The R.A.F. Petrol Depot in the SUN Beach Maintenance Area ceased to function on 23rd June and all stocks were transferred to No. 407 A.F.A.P.

On 26th June F/Lt. Wilson of No. 107 Beach Flight was attached to Squadron Headquarters for “movement duties” in place of F/Lt. W.S. Smith (the Squadron Adjutant). The R.A.F. Ammunition Dump in the SUN Beach Maintenance Area ceased to function on this date, all stocks having been transferred to No. 407 A.F.A.P.

On 28th June, F/Lt Hon. F.A.I. Eveleigh-de Moleyns (79884) [1] and seven Other Ranks were detached from No. 4 Beach Squadron to No. 89 Embarkation Unit to form a General Stores Dump located with No. 401 Air Stores Park at Villiers le Sec (Map Reference T-890809). This was to be known as ‘R.A.F. Equipment Stores Depot’ and all R.A.F. general stores were forwarded from the port at Arromanches to this depot for sorting and disposal.

© IWM (CL 296)

© IWM (CL 296)

The first pay day for No. 4 R.A.F. Beach Squadron in Normandy. A captured German 'Beetle' tank serves as a desk as the Adjutant, Flight Lieutenant W S Smith, accompanied by his pay clerk, Corporal C Woodbridge, hands Flight Sergeant F W Riches his money.

(photo taken 30th June 1944 by Flying Officer A Goodchild, R.A.F. official photographer)

No. 107 R.A.F. Beach Flight ceased to operate on 17th July when the KING and LOVE beaches were closed.

On 19th July the L.S.T. pier of the Mulberry harbour opened for traffic. The beach and port organisation was changing.

On 20th July the Mulberry port organisation took over responsibility for the ITEM and JIG beaches and No. 108 R.A.F. Beach Flight ceased to operate. No. 89 R.A.F. Embarkation Unit assumed responsibility for R.A.F. Assembly Area West. (This was the No. 1 R.A.F. Assembly Area at Buhot. The No. 2 R.A.F. Assembly Area is believed to have been at Crépon and would have been the responsibility of No.107 R.A.F. Beach Flight.)

The work of 4 Beach Squadron was done. From 7th June to 20th July 1944, No. 4 R.A.F. Beach Squadron had overseen the discharge of 2,784 tons of R.A.F ammunition, 2,900 tons of R.A.F. petrol, oil and lubricants and 296 tons of general stores.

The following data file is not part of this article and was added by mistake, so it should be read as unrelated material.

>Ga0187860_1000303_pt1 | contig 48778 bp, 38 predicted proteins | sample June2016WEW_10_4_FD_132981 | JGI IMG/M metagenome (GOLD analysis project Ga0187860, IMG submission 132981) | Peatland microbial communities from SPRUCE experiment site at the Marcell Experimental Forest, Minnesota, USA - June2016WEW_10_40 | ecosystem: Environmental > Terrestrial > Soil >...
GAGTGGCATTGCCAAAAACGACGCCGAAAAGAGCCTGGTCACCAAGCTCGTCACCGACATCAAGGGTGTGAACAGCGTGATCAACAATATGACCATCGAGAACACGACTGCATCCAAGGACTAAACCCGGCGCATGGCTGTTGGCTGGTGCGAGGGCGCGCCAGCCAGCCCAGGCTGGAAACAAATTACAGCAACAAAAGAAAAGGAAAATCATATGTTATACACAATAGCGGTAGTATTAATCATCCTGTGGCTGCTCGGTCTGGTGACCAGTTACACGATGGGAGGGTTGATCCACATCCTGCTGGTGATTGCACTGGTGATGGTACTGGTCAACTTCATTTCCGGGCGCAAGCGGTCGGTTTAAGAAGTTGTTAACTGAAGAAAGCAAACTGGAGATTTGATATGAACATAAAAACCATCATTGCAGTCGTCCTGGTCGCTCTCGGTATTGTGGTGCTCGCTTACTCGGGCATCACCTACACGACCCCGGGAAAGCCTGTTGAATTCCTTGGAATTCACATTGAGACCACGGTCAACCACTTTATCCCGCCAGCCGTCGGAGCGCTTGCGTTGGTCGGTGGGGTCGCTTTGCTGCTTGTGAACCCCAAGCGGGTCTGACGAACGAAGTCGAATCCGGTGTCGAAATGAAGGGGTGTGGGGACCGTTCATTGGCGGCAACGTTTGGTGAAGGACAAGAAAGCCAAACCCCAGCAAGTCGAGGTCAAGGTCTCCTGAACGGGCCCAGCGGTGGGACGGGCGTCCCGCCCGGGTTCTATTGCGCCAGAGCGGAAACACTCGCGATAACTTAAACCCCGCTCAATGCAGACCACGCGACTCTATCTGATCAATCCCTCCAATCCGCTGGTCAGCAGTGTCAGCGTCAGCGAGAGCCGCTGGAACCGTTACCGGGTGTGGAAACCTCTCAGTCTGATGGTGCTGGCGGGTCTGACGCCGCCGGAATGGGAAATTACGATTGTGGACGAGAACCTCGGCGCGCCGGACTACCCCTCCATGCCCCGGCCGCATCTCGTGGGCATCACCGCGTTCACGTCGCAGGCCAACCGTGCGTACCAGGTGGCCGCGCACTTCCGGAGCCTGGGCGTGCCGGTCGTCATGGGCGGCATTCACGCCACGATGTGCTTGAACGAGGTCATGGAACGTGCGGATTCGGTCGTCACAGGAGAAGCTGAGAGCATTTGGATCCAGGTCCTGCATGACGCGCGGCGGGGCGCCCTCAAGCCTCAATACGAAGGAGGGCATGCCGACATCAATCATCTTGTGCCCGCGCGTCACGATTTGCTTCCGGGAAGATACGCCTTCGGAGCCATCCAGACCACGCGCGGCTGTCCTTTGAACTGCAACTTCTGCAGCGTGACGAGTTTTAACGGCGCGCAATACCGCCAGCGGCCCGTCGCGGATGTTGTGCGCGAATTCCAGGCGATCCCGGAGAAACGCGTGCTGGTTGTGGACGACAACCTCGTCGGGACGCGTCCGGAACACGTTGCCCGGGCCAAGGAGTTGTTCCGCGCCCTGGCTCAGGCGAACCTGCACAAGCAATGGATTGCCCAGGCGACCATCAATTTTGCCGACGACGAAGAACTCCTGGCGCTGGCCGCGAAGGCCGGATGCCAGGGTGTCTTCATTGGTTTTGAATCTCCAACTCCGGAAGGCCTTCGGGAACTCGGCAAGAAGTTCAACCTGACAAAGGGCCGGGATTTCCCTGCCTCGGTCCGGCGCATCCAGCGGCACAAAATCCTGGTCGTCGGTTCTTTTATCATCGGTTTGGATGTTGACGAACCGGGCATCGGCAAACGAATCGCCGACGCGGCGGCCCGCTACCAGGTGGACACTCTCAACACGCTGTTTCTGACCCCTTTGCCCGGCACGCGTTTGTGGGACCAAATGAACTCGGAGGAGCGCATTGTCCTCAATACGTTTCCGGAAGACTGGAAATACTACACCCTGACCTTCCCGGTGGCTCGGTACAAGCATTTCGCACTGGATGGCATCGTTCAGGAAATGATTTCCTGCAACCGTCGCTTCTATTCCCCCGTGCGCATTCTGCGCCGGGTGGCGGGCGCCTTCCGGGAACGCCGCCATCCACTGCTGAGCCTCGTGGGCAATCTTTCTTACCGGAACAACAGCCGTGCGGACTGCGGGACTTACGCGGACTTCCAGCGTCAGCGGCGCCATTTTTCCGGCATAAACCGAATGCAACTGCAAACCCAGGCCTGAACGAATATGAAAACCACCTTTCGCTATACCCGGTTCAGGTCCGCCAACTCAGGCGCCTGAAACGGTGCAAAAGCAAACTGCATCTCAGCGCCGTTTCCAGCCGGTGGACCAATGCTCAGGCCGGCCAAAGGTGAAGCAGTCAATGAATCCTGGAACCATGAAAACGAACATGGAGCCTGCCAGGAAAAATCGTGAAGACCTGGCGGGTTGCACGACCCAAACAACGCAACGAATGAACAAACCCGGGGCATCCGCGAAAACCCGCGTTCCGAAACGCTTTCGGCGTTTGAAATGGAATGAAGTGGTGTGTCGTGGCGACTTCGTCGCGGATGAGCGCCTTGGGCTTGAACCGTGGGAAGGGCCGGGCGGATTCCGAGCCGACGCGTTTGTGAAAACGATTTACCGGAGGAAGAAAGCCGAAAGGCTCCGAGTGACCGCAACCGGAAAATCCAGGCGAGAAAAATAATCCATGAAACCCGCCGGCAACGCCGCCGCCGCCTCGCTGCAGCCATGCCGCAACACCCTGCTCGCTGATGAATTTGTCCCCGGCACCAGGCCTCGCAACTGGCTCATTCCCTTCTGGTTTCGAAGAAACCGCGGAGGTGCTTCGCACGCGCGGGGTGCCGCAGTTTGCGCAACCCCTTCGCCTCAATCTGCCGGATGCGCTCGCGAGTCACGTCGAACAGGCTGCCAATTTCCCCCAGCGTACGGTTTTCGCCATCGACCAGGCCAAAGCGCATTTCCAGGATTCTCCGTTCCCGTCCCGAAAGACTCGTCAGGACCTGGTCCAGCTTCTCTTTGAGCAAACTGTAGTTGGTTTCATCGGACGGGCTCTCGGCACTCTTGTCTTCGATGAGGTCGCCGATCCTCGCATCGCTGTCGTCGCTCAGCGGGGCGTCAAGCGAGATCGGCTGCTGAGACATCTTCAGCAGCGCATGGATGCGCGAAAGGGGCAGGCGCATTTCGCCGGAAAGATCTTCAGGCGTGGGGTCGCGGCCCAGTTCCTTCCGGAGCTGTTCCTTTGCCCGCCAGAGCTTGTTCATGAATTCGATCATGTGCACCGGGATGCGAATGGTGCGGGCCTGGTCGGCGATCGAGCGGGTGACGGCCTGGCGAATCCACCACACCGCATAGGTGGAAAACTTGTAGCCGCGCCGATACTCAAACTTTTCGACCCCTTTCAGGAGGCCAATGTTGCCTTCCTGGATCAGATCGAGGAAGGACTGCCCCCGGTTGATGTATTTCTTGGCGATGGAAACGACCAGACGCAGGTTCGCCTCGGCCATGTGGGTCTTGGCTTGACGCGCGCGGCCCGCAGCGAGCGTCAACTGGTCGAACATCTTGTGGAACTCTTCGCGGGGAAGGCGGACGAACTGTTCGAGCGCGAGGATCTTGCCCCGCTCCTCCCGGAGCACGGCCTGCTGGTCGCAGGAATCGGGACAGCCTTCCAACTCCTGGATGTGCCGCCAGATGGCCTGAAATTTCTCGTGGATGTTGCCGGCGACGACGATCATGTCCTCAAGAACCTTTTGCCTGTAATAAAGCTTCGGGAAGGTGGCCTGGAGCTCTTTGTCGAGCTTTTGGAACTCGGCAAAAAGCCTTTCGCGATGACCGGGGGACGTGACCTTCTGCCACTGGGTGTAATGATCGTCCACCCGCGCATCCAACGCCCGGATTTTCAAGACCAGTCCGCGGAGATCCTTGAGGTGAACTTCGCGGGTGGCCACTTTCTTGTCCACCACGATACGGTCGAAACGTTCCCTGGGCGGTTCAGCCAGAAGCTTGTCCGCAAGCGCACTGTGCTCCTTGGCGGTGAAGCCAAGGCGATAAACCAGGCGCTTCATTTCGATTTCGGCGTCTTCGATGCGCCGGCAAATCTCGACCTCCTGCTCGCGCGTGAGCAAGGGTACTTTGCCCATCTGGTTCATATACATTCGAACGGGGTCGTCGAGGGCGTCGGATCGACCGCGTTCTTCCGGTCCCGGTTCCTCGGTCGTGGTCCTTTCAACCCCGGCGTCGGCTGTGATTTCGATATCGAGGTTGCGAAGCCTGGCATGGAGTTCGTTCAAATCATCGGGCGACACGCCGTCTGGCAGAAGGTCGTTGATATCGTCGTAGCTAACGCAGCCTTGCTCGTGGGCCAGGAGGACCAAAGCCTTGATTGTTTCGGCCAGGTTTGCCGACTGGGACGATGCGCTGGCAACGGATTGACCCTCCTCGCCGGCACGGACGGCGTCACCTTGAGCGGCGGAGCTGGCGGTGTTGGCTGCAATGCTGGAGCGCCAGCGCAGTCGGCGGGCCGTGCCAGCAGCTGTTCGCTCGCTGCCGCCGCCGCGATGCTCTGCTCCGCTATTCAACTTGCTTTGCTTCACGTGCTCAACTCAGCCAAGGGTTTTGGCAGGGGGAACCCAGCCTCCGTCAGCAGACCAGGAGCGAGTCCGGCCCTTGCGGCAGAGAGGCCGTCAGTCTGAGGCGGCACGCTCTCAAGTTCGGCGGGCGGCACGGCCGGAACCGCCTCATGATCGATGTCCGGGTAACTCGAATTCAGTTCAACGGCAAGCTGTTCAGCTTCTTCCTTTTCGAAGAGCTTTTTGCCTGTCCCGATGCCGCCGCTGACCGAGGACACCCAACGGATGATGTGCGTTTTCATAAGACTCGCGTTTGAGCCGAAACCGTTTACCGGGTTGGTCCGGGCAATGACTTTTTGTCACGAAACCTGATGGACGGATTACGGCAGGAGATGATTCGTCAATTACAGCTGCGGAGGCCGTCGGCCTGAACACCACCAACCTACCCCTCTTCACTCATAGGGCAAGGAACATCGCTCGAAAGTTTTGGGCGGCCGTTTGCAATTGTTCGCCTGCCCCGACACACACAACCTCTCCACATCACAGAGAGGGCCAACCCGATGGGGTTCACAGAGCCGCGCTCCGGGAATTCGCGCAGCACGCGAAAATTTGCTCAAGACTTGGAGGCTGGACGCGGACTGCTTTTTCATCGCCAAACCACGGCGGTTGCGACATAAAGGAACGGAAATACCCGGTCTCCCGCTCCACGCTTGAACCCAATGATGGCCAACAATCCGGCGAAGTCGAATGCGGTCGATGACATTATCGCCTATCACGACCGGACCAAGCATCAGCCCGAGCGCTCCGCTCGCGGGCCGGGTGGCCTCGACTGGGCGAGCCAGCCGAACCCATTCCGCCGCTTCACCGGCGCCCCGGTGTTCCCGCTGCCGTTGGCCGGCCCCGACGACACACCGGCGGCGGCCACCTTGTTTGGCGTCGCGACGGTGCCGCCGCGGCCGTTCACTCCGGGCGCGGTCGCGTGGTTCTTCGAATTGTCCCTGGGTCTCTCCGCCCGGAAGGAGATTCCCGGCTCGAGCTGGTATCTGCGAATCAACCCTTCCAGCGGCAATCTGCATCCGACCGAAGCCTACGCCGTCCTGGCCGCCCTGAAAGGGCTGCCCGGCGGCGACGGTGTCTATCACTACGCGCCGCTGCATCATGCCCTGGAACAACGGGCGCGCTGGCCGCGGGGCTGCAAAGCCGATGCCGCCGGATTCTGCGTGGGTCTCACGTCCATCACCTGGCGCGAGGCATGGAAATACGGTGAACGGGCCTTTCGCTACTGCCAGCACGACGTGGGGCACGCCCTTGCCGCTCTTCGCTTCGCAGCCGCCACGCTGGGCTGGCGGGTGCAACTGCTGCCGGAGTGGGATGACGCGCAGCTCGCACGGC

In their spare time, members of the Squadron built a theatre in the nearby village of Crépon. They named the theatre, “The Rafadrome.”

A number of 4 Beach Squadron personnel were temporarily attached to 89 Embarkation Unit. F/Lt Wilson was one of those. He ceased to be attached to 89 Embarkation Unit on 15th August when he was posted to No. 2 Group in the U.K. Others rejoined 4 Beach Squadron in late August for the unit’s return to the U.K.

No. 4 R.A.F. Beach Squadron left Normandy aboard a returning L.C.I. They departed at 16.30 on 28th August 1944, tied up at Newhaven at 04.30 on the 29th and travelled to Redhill, which was a base for the R.A.F.’s No. 83 Group. There they were disbanded, most of the men being posted to other units in 2nd T.A.F.

Acting Wing Commander John Edward Terence Murphy (31287), Reserve of Air Force Officers, was appointed an Officer of the Military Division of the Order of the British Empire on 1st January 1945. (Supplement to the London Gazette, Issue No. 36866, 1 January 1945)

 

[1] This is the Honourable Francis Alexander Innys Eveleigh-de Moleyns, aged 42 at this time and with the rank of Temporary Flight Lieutenant in the Equipment Branch - not to be confused with his older brother, Arthur Frederick Daubeney Eveleigh-de Moleyns, the Right Honourable Lord Ventry (7th Baron Ventry) who was also a Flight Lieutenant in the RAFVR during the Second World War. The 7th Baron Ventry was three years older and in the Administrative and Special Duties Branch.

 

Main sources used for this page:

Operations Record Book of No. 4 RAF Beach Squadron - found in, ‘Air Ministry and Ministry of Defence: Operations Record Books, Miscellaneous Units’ AIR 29/438 at The National Archives.

Operations Record Book of No. 89 RAF Embarkation Unit - found in, ‘Air Ministry and Ministry of Defence: Operations Record Books, Miscellaneous Units’ AIR 29/18 at The National Archives.